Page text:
BLOG | A +1.5 C world and adaptation in the global hot spots

By Ian Burton, Emeritus Professor, University of Toronto

Science and Policy Advisory Committee Member, CARIAA


Lead researchers within the CARIAA program understood the importance of their research within climate change hot spots and are working to contribute their findings for the IPCC Special Report on the implications of a +1.5 C increase.

CARIAA members participated in a meeting organized in Oxford in September to share ideas among the research community about the request (contained in the Paris Agreement of December 2015) to IPCC to prepare a Special Report on the aspirational target of keeping global mean temperature below +1.5 C. It was a non-governmental conference and thus not subject to the IPCC constraints of being “policy relevant and not policy prescriptive”. Under these circumstances many policy prescriptions and proposals were made. The request presents an opportunity for the research community to report on their current work in a form appropriate to IPCC which requires among other things, publication in peer reviewed journals.

The topic of the “implications of a +1.5 C increase” lends itself to the dichotomy written into the Framework Convention as mitigation and adaptation. In the first decade of the Convention (1995 – 2005) the emphasis globally and nationally was heavily weighted on the mitigation side.

In the second decade or so (2005 – 2015), we have seen a steady rise in the recognition and importance of adaptation. This has been manifested many ways including an expansion of funding for adaptation research especially in developing countries. CARIAA is a prime example of this advance in adaptation work.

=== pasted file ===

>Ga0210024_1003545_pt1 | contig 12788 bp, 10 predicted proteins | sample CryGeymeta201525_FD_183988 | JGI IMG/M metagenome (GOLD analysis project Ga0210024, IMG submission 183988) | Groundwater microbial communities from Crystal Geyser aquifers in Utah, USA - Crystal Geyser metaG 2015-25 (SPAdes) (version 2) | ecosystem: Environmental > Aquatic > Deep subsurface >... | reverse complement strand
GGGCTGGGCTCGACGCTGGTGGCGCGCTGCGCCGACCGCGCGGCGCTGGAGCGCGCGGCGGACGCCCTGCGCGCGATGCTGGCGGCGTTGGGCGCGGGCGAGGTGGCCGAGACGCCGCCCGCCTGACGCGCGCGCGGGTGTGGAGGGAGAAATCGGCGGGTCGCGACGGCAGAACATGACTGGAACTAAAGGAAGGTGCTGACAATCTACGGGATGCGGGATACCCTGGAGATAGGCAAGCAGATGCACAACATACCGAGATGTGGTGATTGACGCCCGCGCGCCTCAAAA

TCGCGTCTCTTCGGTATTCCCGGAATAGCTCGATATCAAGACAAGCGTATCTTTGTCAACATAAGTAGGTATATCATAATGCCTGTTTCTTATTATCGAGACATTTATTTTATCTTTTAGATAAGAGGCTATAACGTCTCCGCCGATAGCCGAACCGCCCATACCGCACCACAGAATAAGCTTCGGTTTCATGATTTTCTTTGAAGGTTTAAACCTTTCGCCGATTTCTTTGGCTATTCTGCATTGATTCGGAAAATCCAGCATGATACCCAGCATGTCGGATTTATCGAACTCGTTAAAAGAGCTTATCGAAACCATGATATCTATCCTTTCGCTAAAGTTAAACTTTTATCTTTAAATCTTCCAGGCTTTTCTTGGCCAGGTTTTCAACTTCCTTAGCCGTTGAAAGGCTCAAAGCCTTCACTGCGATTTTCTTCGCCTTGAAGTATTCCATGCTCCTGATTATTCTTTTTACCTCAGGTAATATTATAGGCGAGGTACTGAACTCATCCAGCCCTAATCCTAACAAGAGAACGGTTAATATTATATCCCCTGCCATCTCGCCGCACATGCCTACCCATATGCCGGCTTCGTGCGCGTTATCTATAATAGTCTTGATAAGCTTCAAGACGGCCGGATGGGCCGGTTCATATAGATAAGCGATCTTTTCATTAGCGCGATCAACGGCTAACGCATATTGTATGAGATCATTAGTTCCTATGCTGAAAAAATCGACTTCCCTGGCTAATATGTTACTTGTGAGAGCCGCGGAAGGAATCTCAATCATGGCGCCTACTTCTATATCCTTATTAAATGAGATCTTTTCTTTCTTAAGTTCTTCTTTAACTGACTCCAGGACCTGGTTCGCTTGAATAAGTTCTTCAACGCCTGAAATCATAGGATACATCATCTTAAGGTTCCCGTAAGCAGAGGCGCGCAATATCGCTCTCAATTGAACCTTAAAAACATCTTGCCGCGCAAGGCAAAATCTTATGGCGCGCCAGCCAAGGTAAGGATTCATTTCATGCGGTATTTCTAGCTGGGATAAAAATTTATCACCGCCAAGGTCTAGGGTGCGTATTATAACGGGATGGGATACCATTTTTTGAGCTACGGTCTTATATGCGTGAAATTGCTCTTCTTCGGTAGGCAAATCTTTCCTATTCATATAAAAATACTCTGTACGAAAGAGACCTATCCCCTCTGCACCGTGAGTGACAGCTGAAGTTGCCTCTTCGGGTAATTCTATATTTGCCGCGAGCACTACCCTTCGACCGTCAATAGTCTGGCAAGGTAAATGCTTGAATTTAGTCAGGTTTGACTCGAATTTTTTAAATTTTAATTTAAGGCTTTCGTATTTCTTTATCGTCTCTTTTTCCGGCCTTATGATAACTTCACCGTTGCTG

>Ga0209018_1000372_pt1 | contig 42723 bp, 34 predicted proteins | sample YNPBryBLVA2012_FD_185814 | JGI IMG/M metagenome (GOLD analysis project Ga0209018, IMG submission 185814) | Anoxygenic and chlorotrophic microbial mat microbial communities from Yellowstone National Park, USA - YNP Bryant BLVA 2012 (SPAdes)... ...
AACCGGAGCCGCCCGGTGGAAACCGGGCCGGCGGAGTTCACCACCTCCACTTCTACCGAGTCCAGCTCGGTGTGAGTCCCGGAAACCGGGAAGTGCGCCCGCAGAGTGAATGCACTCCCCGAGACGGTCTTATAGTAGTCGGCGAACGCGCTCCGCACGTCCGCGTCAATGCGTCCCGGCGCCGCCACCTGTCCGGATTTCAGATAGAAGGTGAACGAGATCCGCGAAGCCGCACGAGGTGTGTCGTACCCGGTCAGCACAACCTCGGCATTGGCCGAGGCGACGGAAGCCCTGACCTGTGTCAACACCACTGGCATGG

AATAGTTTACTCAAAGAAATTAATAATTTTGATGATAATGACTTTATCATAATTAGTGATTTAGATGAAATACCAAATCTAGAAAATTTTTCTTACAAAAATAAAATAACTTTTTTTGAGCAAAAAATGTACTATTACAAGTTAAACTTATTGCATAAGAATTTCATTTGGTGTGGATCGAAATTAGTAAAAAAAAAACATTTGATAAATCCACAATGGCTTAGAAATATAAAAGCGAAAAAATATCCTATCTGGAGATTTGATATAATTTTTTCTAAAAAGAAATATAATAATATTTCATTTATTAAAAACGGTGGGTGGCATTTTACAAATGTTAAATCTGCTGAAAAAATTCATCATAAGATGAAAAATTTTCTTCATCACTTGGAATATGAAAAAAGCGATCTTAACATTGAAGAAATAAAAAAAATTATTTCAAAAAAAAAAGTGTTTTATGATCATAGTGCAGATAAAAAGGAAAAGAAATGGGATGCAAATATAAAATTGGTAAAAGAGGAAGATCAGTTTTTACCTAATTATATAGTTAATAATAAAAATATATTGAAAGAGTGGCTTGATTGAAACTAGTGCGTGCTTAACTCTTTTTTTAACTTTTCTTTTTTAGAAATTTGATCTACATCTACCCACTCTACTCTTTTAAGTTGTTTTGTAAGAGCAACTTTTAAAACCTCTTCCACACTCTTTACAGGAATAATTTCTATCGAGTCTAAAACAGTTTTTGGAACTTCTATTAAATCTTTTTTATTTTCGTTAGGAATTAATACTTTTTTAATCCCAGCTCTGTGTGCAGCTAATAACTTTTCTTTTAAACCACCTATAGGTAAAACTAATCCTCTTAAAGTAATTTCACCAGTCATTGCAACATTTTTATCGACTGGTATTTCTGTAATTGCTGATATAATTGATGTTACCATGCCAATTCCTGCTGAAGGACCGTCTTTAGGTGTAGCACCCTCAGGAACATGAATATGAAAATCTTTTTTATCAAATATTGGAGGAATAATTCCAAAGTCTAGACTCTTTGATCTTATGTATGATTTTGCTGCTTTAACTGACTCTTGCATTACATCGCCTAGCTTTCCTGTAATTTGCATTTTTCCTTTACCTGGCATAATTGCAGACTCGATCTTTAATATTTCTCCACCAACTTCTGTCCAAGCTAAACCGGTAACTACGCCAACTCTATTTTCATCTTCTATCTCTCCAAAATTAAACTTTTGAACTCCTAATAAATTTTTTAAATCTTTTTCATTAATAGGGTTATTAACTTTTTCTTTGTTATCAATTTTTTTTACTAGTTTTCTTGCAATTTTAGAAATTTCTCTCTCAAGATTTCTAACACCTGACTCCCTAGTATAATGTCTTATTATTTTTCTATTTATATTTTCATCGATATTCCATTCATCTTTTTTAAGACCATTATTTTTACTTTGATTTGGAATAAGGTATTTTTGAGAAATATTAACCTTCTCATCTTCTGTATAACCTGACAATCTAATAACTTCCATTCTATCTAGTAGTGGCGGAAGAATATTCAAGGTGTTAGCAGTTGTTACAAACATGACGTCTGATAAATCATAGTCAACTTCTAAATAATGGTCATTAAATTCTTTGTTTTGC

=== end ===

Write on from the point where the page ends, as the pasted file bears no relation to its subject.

My dominant impression of the Oxford conference was that it attracted far more people and presentations on the subject of mitigation and how to reduce emissions (including negative emissions) in order to achieve the 1.5 C target. The conference was remarkable in its sense of optimism about the prospects of limiting the increase to +1.5 C. This optimism was based in large part upon confidence in the technological possibilities and not so much on a realistic appraisal of the political will or the likelihood that the Paris Agreement will actually be implemented. There was only a small minority that spoke about adaptation. This is unfortunate because even at a 1.5 C increase there will be some very severe impacts, especially in the type of “hot spots” being studied in CARIAA. I see a great opportunity for the CARIAA consortia to contribute research results showing the impacts even with an achievement of 1.5 C. There is a considerable need for adaptation. The consortia may also be able to show that there is insufficient adaptation to the presently changing climate and that the hot spots are vulnerable to today’s ongoing changes.